The Handmaids Tale
Margaret Atwood
Contributed by Marshall Raine
Chapter 3

On her way to the shops, she passes through the Commander’s wife’s garden, and she begins to think about a garden she had before Gilead, and the Commander’s wife. Offred, notes that the Commander’s wife is fond of knitting, and she is particularly skilled at it (Williamson, 2017). All the wives are assigned the task of knitting for the Angels that are stationed at the frontline. She recalls the first time that she came to the Commander’s house after a previous couple had dropped her. When she arrived, Serena told her to ensure that she should stay out of sight, as well as to avoid making any trouble.  She reminded her that the Commander was her husband and that relationship was a permanent one. As she was talking to Offred, she was also smoking, something that the handmaids were forbidden to do, as well as drinking alcohol or coffee. It is at this moment when Offred recognizes that the Commander’s wife was once a lead soprano from the “Growing Souls’ Gospel Hour”. This was a program which Offred used to watch when she was still a young child.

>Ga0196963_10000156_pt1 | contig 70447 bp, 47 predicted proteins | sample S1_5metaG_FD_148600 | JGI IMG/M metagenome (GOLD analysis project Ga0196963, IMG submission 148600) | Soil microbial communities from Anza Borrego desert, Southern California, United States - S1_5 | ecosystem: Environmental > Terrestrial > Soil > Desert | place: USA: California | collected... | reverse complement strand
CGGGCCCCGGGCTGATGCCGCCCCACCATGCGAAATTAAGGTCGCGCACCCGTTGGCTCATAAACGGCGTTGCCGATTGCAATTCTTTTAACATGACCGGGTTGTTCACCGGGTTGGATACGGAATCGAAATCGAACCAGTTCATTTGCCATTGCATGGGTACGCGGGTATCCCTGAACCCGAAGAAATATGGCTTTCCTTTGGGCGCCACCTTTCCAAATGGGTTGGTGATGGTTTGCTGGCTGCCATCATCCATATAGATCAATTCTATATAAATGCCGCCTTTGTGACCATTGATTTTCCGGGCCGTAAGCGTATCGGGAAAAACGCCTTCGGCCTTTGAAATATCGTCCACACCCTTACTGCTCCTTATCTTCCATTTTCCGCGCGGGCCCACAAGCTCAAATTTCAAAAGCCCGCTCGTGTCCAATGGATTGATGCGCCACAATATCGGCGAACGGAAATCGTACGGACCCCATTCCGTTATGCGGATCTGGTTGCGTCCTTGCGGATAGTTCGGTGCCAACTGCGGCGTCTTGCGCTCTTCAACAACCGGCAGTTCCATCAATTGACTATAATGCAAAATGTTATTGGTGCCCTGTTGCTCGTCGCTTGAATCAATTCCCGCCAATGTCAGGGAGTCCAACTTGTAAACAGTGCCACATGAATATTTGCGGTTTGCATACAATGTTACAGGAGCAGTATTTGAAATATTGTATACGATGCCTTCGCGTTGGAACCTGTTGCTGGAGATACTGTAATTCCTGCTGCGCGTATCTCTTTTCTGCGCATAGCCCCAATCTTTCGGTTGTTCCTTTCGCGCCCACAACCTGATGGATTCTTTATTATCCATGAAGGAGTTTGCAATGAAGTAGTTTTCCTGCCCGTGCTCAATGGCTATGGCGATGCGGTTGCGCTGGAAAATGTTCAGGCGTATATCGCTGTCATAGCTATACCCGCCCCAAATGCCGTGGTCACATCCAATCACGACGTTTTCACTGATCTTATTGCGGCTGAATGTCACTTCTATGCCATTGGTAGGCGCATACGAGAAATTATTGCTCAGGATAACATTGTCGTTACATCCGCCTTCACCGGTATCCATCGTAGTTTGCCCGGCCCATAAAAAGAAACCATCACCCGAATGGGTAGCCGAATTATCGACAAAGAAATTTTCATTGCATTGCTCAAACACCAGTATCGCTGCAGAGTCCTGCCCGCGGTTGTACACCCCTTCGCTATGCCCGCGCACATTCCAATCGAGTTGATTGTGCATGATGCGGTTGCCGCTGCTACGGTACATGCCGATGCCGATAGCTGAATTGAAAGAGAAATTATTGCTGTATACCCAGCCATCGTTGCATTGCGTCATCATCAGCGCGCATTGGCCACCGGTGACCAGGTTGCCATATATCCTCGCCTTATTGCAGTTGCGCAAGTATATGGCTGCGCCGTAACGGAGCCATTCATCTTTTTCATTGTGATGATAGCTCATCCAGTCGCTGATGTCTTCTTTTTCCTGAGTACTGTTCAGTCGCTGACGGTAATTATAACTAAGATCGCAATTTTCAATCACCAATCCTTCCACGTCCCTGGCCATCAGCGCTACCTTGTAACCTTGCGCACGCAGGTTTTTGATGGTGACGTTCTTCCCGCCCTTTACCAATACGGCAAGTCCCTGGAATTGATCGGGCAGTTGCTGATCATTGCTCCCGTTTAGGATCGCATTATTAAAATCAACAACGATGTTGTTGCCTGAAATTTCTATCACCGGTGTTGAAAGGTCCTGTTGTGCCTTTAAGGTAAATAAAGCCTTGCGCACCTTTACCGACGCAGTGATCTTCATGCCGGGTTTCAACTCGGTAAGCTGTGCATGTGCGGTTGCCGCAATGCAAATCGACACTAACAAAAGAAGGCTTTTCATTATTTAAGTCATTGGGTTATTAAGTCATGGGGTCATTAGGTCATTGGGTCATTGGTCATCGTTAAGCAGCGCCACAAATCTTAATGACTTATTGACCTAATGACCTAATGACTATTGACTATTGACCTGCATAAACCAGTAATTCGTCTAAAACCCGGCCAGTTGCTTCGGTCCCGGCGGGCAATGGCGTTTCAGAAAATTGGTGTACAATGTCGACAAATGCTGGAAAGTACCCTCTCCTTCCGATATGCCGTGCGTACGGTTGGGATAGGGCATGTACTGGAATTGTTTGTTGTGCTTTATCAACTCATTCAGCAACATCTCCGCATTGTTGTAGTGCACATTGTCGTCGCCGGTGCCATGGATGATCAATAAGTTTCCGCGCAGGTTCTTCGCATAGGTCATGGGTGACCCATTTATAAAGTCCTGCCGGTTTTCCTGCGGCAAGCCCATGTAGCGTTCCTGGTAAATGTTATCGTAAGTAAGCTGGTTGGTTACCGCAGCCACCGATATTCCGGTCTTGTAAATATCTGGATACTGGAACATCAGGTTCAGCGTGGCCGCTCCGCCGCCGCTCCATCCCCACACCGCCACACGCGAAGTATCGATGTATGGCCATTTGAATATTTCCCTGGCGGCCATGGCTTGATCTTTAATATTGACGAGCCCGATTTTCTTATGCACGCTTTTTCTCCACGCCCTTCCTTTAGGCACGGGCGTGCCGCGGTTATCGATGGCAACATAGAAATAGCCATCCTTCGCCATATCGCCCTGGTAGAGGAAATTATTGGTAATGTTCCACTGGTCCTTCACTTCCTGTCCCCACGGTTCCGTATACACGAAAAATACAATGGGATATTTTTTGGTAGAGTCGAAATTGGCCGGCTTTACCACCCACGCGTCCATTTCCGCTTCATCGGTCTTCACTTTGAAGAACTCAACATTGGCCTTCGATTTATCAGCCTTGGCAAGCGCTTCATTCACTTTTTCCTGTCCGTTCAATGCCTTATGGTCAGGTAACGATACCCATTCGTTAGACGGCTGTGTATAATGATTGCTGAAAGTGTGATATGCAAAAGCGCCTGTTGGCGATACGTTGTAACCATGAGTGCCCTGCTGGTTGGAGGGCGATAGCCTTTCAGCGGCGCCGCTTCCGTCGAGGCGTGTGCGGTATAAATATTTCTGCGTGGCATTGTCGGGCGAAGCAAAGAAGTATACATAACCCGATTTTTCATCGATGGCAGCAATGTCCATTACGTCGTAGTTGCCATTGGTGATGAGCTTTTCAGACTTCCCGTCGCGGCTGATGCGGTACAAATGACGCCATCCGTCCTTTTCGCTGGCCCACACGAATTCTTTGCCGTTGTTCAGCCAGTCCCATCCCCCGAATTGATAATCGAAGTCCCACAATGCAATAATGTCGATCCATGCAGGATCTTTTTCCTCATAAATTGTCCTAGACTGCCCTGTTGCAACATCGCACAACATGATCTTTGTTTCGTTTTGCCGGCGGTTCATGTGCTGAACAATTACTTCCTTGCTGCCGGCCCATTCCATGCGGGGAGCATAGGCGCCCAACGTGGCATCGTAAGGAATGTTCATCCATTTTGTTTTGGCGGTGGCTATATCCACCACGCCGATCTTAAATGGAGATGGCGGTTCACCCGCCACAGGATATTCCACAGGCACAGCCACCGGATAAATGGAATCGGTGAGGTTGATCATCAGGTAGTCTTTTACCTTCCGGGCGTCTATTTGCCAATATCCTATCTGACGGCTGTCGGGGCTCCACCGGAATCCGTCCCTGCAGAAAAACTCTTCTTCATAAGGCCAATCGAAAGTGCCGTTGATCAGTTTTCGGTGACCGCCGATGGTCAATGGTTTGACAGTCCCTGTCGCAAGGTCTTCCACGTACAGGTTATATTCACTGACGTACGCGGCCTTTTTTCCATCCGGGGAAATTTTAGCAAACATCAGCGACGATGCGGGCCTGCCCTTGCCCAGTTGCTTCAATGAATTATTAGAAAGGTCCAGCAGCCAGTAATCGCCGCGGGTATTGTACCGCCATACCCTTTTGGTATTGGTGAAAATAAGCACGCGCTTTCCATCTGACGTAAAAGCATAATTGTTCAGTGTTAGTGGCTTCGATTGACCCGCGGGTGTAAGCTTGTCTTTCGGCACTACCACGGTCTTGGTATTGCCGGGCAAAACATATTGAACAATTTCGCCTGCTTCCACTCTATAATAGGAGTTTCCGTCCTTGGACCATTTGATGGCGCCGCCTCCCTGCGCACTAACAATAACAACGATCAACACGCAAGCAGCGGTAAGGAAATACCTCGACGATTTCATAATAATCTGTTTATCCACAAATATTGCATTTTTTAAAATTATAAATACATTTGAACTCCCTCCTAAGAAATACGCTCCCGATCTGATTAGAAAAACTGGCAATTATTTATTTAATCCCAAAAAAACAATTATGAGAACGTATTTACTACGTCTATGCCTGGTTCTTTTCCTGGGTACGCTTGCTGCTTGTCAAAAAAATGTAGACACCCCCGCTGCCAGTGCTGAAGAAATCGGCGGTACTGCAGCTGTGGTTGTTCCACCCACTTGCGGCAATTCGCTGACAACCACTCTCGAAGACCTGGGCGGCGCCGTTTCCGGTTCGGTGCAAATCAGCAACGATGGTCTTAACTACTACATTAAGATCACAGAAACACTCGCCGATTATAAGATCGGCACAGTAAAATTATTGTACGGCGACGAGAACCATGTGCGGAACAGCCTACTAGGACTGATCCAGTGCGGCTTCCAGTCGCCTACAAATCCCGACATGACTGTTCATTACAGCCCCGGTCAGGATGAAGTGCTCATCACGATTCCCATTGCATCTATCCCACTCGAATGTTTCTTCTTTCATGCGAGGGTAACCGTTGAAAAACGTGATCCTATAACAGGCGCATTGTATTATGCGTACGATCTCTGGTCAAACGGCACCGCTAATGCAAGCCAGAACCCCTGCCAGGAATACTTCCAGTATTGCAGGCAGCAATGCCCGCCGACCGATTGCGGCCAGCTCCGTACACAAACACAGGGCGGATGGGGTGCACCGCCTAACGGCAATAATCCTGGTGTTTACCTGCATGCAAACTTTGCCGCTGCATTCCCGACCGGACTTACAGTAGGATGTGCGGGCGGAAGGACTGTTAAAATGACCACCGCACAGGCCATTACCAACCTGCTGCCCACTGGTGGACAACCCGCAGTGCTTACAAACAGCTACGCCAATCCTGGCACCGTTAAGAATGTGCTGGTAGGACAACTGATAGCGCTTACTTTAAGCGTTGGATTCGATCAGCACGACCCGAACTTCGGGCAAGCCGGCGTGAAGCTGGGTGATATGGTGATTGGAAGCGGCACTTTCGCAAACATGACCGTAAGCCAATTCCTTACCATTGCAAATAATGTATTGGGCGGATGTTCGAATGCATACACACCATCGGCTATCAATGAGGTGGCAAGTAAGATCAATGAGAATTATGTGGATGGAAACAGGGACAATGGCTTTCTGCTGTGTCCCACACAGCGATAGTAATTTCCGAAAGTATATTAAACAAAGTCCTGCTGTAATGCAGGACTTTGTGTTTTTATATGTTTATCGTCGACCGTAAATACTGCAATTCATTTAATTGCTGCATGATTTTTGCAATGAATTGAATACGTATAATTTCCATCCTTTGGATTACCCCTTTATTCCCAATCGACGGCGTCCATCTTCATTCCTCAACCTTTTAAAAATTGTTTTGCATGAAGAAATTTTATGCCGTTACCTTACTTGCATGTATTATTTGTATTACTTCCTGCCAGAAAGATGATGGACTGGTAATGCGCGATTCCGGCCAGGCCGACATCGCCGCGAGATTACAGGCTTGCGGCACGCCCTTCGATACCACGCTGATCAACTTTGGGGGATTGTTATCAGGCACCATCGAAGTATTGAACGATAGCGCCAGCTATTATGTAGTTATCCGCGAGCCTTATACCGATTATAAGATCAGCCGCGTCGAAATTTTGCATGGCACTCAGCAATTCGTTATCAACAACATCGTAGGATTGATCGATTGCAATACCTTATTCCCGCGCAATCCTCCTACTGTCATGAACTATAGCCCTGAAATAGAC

Serena’s hobbies are closely associated with femininity; knitting as well as gardening. In addition to this, these two are traditionally associated with fertility. In her garden, Offred notes that the tulips have bloomed again symbolising fertility (Atwood, 2004). The garden paints a contrast to the world of Gilead, a ‘republic’ rife with sterility. Serena mainly prefers to knit childish scarves for the Angels, alluding to her desire to have children, and protect them. However, Serena in this scene is seen as a hypocrite. She strongly abides by the rules set by Gilead, ensuring that the handmaids and the wives do not interact, whilst simultaneously rebelling by smoking a cigarette. Serena’s religious beliefs however seem to have been in place long before the Republic of Gilead came to fruition.

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